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Yesterday I was watching a video on YouTube. Here was the original sentence:

— If you really don't want to go to that party, what is going to happen if you say no?
— Oh, my god! Guilt trip city!
— Oh, yeah? How they gonna do that? How is your dad gonna guilt trip you?

Questions:

  1. What's the meaning of "guilt trip city"?

  2. How do you use "guilt trip"?

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  • It's effectively a one-off coinage based on the pairing of guilt trip and city (it may well have been re-coined many times, but probably not so often remembered and re-used). Note that this way of using metaphoric city is much the same as central (particularly in AmE), where it X city / X central simply means the place where you find lots of X (X = "guilt trips" in this specific case). Jul 5, 2017 at 14:16

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The Cambridge Dictionary is unfortunately behind the times here, which is important when we're discussing an example of informal youth language. Much as I hate citing the crass and shoddily written UrbanDictionary, their entry accurately defines that demographic's usage of "guilt trip":

When someone tries to make you feel guilty for thinking/feeling/doing things a certain way.

This is considered a manipulative, sometimes passive-aggressive conversation tactic.

Meanwhile, @FumbleFingers is right about the construction "X city", which you can also find on UrbanDictionary since it's the same level of language in terms of the generation that uses it and the contexts in which it's used. It means a situation where a lot of X takes place.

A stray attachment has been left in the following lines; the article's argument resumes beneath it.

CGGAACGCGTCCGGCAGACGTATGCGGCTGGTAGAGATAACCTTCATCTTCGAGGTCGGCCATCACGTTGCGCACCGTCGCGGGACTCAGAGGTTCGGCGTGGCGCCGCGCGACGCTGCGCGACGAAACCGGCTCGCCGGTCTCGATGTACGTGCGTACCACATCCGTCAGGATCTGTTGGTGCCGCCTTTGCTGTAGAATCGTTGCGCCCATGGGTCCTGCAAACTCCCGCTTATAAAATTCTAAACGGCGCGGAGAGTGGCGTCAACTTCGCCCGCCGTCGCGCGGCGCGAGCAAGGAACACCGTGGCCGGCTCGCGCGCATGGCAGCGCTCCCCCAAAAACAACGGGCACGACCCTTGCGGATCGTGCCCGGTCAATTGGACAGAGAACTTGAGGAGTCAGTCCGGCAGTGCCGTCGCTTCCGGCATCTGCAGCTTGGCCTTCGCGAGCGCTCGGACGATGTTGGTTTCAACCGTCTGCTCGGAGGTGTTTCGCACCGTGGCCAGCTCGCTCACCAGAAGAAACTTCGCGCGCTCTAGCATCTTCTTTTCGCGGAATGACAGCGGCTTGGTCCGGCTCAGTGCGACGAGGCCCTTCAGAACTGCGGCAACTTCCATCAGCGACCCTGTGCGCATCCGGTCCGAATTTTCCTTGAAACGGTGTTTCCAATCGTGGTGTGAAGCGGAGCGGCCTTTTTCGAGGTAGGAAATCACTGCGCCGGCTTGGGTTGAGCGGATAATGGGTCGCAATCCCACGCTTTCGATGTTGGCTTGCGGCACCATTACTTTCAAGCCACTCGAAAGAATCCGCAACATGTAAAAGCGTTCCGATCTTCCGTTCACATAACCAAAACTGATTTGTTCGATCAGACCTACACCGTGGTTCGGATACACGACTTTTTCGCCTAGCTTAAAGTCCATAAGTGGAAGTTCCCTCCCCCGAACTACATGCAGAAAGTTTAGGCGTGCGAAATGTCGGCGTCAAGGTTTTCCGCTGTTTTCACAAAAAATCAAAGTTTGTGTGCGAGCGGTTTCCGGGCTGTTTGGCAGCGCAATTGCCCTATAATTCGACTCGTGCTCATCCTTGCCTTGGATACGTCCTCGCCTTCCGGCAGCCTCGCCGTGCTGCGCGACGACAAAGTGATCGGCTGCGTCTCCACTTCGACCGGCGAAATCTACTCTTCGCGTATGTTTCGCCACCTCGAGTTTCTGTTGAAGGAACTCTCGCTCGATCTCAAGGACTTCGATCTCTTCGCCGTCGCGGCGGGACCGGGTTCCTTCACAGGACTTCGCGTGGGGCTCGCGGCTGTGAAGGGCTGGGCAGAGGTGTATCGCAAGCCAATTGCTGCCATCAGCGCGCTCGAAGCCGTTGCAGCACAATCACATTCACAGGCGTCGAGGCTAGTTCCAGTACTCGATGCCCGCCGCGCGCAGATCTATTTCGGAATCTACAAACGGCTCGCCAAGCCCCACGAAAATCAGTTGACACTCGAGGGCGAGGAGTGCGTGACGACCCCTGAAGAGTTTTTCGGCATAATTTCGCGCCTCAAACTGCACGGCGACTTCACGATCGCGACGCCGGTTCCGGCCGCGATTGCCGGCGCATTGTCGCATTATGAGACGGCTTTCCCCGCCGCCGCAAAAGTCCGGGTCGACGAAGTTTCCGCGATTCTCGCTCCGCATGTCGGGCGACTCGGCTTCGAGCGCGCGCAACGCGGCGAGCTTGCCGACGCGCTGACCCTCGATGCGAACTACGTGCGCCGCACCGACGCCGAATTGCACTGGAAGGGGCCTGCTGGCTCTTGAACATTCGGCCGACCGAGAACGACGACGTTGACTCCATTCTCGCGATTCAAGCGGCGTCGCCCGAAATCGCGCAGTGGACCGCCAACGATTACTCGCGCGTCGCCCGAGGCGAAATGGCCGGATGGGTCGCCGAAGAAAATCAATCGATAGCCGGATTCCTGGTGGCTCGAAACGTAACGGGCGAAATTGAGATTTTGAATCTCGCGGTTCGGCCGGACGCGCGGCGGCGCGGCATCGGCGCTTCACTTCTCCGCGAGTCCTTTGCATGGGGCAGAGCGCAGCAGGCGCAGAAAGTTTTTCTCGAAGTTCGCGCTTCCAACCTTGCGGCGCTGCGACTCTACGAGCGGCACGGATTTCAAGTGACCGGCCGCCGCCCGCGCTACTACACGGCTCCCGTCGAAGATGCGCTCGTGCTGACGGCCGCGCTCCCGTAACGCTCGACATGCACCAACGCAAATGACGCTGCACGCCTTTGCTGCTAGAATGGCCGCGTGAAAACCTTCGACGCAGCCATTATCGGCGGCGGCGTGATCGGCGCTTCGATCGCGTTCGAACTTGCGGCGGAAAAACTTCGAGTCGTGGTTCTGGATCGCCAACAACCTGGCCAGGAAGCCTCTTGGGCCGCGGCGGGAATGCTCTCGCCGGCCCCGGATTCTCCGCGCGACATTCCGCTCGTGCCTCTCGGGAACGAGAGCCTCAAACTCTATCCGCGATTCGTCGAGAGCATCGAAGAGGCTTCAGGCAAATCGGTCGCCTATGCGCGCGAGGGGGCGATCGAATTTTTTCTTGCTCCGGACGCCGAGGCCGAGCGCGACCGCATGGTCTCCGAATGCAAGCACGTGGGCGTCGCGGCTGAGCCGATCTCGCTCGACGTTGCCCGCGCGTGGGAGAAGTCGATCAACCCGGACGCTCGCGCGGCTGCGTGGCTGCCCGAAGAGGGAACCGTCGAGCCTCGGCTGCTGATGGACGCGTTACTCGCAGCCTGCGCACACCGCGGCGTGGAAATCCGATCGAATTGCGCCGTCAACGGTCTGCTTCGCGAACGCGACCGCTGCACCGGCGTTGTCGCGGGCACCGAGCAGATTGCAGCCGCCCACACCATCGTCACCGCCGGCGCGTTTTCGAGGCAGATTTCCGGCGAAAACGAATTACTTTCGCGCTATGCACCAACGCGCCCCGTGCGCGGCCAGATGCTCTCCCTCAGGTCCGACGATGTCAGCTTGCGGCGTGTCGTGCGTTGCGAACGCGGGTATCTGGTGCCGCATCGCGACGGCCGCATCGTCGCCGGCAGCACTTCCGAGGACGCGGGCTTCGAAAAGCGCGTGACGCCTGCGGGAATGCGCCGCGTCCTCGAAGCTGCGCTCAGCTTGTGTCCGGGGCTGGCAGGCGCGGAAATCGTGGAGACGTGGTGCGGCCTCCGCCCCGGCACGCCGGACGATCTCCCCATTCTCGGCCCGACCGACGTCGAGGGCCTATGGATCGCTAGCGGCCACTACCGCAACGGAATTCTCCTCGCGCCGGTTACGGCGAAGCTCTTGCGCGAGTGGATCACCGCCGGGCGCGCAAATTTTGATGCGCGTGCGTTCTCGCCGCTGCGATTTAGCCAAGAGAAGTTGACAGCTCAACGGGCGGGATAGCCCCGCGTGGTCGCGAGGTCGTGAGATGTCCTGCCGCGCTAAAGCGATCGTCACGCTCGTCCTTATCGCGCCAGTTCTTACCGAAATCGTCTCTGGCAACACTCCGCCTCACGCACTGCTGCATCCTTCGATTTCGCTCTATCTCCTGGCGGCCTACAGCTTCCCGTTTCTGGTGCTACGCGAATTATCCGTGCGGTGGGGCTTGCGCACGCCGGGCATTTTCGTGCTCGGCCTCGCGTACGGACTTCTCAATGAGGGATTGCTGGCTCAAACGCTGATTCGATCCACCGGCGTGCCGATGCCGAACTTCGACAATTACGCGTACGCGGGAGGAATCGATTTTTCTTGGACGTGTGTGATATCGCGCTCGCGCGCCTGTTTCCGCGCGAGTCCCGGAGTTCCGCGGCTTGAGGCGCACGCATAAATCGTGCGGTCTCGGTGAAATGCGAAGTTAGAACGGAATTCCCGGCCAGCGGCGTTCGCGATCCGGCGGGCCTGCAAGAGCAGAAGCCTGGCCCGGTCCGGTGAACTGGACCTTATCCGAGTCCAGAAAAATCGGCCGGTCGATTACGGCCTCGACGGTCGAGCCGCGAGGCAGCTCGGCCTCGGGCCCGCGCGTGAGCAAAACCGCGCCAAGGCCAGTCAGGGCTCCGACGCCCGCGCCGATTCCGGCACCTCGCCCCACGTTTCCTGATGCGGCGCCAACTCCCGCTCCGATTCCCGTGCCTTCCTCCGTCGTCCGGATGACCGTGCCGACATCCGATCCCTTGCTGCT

The character is very informally lamenting that if s/he says no to the party, s/he will be in "guilt trip city". We now see that s/he means: "People will seriously make me feel guilty for saying no."

The other character's reply then implies that it will be the character's dad who "guilt trips" him/her, that is, makes him/her feel guilty for saying no, and wants to know what he'll use to do that.

Here's an example of how the dad might "guilt trip" the character:

— "Dad... I don't think I want to go to the party."
— "Oh, so you want to break your mother's heart?"


Edit: Based on the other users' intuitions, I expect "guilt trip" did once mean what the Cambridge entry says: the experience of feeling guilty. But in this generation's parlance, it means the act of making someone feel guilty. The last character's use of "guilt trip" as a transitive verb shows that the video aligns with the newer use, which is the one I've encountered in my own 25-and-under peer group.

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Let's start with the "city" part. "X city" as slang, means (more or less) "a large concentration of X" or "The place where all the X go". Examples:

Dude, you have to go to the rager at Dan's tonight! It's going to be party city!

(Note: I don't know if kids today still use "rager" to mean "wild party". I'm old)

I try to go to the gym but the guys working out by the weight racks make it like 'steroid city'.

Meanwhile a "guilt trip" is slang for a conversation or action that makes someone feel especially guilty. Example:

I didn't want to dinner with my parents but my Mom laid this total guilt trip on me, so now I have to.

(Note the idiomatic expression is to lay a guilt trip on someone. I don't know why.)

Mary's having a serious guilt trip because she forgot to feed her cat all day yesterday.

You can use these two expressions separately or together. Although this is the first time I've heard anyone say "guilt trip city", it seems perfectly natural slang.

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    The idiomatic expression of this generation is to "guilt trip" someone, not to "lay a guilt trip" on someone, at least in NAmE (and, in any case, the language of this YouTube video). I'm beginning to suspect that guilt trip "the feeling of being guilty" is the older usage and guilt trip "causing someone to feel guilty" has more recently developed out of that, leading to the disconnect between several users' opinion and the show's usage (which aligns with my own experience). Jul 5, 2017 at 15:14

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